|Instructor Info:||Leyla Keough|
In this class, you will be introduced to the main concepts and central problems of cultural anthropology. This course will provide you with theories and methods anthropologists have used to understand the similarities and differences of humans. While we are sure to delve into the “exotic” ideas and practices of far-away peoples, we will also investigate “strange” ideas and practices of our own. What makes a cultural anthropologist is not just who or where or even what we choose to study, but how we study it and our perspective on humankind. Anthropology helps us understand common global issues --- issues of power and social change -- through the investigation of the particular, local, cultural meanings in people’s daily lives. In this course, we explore these issues through close reading of ethnographies on a range of topics (including class, race, gender, and global migration). Students will be expected to participate actively in discussions, write short weekly commentaries, compose longer critical analytic essays, and conduct a presentation. In the end, I hope you will acquire an appreciation of the value of the anthropological perspective for understanding the global diversity of peoples and practices, as well as the complexity of processes of social change.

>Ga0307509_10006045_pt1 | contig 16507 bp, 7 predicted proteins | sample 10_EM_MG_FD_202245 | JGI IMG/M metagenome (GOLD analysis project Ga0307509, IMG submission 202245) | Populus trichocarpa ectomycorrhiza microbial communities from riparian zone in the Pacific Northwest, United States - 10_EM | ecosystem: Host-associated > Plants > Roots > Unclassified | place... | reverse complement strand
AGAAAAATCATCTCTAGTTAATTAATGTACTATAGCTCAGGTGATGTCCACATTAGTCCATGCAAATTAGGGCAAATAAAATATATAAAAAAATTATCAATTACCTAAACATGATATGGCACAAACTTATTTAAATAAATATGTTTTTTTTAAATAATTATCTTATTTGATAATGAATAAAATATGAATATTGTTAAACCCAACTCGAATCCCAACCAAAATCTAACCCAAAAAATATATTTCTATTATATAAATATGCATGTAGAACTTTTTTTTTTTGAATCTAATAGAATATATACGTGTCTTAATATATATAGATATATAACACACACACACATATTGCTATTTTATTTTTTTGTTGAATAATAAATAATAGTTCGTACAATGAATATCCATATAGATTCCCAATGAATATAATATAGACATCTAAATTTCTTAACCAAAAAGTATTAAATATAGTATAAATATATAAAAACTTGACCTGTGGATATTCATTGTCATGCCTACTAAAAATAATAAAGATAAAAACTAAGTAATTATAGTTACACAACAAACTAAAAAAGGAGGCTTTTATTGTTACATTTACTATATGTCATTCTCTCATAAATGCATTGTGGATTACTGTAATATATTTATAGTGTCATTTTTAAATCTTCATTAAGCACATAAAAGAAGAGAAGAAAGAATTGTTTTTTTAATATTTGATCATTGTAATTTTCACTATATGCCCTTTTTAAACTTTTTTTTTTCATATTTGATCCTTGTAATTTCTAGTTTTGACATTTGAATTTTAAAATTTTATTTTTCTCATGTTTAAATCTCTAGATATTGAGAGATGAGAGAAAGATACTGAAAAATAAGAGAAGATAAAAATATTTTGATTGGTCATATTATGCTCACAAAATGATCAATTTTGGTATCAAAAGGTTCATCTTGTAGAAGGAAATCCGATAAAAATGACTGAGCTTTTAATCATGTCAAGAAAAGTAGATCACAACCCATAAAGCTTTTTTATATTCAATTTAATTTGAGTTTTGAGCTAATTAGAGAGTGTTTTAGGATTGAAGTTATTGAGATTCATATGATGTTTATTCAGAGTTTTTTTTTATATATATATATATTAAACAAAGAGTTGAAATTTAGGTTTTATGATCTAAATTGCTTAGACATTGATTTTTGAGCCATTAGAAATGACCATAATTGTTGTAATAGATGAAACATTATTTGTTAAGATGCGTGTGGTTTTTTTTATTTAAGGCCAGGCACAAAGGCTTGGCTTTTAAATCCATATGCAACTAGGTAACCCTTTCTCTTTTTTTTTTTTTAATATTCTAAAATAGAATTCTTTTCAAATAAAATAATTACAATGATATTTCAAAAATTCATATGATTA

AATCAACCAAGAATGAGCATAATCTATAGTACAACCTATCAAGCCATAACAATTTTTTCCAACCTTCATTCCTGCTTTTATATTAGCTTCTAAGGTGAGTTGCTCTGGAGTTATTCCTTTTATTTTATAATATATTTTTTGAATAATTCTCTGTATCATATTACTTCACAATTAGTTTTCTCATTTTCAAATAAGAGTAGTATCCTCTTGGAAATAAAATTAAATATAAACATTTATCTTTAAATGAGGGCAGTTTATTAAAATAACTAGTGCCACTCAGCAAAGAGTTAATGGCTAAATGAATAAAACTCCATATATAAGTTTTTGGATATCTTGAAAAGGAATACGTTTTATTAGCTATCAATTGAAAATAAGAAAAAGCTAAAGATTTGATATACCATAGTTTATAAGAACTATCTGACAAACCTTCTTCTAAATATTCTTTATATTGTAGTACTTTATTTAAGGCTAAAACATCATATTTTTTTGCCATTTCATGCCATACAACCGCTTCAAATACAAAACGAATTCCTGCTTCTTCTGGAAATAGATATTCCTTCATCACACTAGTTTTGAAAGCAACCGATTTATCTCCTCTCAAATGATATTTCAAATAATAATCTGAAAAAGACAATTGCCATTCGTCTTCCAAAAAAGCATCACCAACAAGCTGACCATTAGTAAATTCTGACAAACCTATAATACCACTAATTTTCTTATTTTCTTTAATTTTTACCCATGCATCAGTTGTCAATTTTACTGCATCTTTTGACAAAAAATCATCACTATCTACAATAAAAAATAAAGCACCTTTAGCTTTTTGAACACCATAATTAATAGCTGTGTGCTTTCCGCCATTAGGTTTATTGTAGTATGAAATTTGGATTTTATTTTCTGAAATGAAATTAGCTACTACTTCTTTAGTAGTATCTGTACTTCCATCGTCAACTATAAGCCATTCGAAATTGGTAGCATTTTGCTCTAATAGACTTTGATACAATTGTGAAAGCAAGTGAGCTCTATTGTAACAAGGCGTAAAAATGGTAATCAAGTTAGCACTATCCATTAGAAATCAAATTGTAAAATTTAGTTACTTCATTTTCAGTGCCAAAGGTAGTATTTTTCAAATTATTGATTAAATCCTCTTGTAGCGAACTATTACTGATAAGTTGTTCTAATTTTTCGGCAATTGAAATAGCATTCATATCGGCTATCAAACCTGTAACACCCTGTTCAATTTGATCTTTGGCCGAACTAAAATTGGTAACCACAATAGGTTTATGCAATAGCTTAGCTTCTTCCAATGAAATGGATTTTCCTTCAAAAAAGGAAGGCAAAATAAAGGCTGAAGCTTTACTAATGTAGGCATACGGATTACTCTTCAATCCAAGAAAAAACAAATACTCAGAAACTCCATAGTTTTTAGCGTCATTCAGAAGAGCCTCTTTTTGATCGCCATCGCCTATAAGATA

We enter the topic of culture and power through discussion of anthropology’s core concepts -- cultural relativism, holism, context, cross-cultural comparison, and participant observation. In this first part of the course, we will also explore the history of anthropology and different notions of culture and power. Here, we investigate anthropology’s theoretical frameworks -- evolutionism, functionalism, structuralism, interpetivism, and postmodernism. These foundational concepts and theories, covered in the take-home first essay assignment, will provide a launching pad for us to analyze contemporary ethnographies. The issues of ideology and resistance in terms of race and class in the US will be taken up in Bourgois’ In Search of Respect: Selling Crack in El Barrio. This book takes up – and refutes – the idea of “a culture of poverty.” Reflecting on this, you will be asked to critique current representations of poverty in a short paper assignment. From here, we move on to the topic of ‘culture,’ transnationalism, and gender identities in What’s Love Got To Do With It? Transnational Desire and Sex Tourism in the Dominican Republic. Your next project will be to research and analyze an ethnography of your own choosing, on a topic of interest to you, present this analysis to the class, and write it up in a short paper. Your final take-home essay will cover the ethnographies we have read in the second part of the course, but is also comprehensive.
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